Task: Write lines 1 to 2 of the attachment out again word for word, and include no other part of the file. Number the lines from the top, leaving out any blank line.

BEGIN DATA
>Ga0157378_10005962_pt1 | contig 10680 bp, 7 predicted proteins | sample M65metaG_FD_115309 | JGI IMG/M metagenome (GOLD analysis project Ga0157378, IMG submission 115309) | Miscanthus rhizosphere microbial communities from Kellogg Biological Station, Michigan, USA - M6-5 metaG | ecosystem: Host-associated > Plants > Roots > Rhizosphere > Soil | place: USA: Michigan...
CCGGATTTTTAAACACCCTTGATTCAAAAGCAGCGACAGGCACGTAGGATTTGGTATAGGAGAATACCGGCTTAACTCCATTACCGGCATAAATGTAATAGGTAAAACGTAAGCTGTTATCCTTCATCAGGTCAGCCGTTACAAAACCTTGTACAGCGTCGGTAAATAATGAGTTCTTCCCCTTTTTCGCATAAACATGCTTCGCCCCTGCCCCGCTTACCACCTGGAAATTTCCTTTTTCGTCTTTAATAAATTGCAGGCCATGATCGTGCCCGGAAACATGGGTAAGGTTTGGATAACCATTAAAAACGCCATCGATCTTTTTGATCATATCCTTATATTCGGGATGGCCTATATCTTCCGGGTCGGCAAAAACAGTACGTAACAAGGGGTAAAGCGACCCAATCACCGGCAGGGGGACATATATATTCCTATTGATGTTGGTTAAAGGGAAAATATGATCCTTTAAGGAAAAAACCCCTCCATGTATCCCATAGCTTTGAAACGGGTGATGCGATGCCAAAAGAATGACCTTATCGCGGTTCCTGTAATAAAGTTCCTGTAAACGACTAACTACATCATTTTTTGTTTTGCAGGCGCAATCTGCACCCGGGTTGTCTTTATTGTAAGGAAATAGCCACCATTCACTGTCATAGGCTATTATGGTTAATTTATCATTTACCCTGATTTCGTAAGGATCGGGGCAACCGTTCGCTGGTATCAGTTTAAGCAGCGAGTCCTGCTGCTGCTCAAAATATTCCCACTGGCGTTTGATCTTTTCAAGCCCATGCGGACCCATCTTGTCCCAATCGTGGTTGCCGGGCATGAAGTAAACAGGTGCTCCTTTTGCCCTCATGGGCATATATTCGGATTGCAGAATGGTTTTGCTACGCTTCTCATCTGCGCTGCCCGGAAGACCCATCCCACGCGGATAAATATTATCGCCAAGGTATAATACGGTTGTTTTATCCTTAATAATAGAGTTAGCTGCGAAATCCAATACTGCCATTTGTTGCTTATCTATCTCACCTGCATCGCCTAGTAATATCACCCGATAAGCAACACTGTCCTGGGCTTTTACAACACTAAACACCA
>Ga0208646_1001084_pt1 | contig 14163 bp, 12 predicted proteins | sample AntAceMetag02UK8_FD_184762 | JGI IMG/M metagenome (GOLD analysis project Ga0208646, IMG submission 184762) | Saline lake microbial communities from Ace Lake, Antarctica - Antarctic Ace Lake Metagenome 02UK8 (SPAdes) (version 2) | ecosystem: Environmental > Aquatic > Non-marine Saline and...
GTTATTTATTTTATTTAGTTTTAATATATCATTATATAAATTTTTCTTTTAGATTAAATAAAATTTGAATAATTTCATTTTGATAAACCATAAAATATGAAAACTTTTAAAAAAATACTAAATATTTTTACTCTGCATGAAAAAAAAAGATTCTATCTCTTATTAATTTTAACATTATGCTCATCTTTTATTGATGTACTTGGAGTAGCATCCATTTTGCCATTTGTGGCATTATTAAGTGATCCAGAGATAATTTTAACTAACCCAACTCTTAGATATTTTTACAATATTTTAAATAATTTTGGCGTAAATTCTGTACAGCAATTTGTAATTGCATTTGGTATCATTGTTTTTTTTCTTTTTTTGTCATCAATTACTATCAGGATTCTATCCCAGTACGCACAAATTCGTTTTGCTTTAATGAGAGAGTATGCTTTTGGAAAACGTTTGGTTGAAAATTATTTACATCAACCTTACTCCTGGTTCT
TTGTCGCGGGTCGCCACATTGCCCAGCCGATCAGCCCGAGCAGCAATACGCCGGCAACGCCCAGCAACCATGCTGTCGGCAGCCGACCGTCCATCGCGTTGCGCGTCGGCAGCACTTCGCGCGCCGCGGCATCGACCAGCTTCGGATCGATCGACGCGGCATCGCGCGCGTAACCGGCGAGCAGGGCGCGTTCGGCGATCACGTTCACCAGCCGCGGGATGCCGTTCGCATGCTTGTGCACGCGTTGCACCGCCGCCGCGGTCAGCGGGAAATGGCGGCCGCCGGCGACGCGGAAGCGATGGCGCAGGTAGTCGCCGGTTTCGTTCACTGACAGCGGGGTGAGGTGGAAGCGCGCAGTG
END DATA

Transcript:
>Ga0157378_10005962_pt1 | contig 10680 bp, 7 predicted proteins | sample M65metaG_FD_115309 | JGI IMG/M metagenome (GOLD analysis project Ga0157378, IMG submission 115309) | Miscanthus rhizosphere microbial communities from Kellogg Biological Station, Michigan, USA - M6-5 metaG | ecosystem: Host-associated > Plants > Roots > Rhizosphere > Soil | place: USA: Michigan...
CCGGATTTTTAAACACCCTTGATTCAAAAGCAGCGACAGGCACGTAGGATTTGGTATAGGAGAATACCGGCTTAACTCCATTACCGGCATAAATGTAATAGGTAAAACGTAAGCTGTTATCCTTCATCAGGTCAGCCGTTACAAAACCTTGTACAGCGTCGGTAAATAATGAGTTCTTCCCCTTTTTCGCATAAACATGCTTCGCCCCTGCCCCGCTTACCACCTGGAAATTTCCTTTTTCGTCTTTAATAAATTGCAGGCCATGATCGTGCCCGGAAACATGGGTAAGGTTTGGATAACCATTAAAAACGCCATCGATCTTTTTGATCATATCCTTATATTCGGGATGGCCTATATCTTCCGGGTCGGCAAAAACAGTACGTAACAAGGGGTAAAGCGACCCAATCACCGGCAGGGGGACATATATATTCCTATTGATGTTGGTTAAAGGGAAAATATGATCCTTTAAGGAAAAAACCCCTCCATGTATCCCATAGCTTTGAAACGGGTGATGCGATGCCAAAAGAATGACCTTATCGCGGTTCCTGTAATAAAGTTCCTGTAAACGACTAACTACATCATTTTTTGTTTTGCAGGCGCAATCTGCACCCGGGTTGTCTTTATTGTAAGGAAATAGCCACCATTCACTGTCATAGGCTATTATGGTTAATTTATCATTTACCCTGATTTCGTAAGGATCGGGGCAACCGTTCGCTGGTATCAGTTTAAGCAGCGAGTCCTGCTGCTGCTCAAAATATTCCCACTGGCGTTTGATCTTTTCAAGCCCATGCGGACCCATCTTGTCCCAATCGTGGTTGCCGGGCATGAAGTAAACAGGTGCTCCTTTTGCCCTCATGGGCATATATTCGGATTGCAGAATGGTTTTGCTACGCTTCTCATCTGCGCTGCCCGGAAGACCCATCCCACGCGGATAAATATTATCGCCAAGGTATAATACGGTTGTTTTATCCTTAATAATAGAGTTAGCTGCGAAATCCAATACTGCCATTTGTTGCTTATCTATCTCACCTGCATCGCCTAGTAATATCACCCGATAAGCAACACTGTCCTGGGCTTTTACAACACTAAACACCA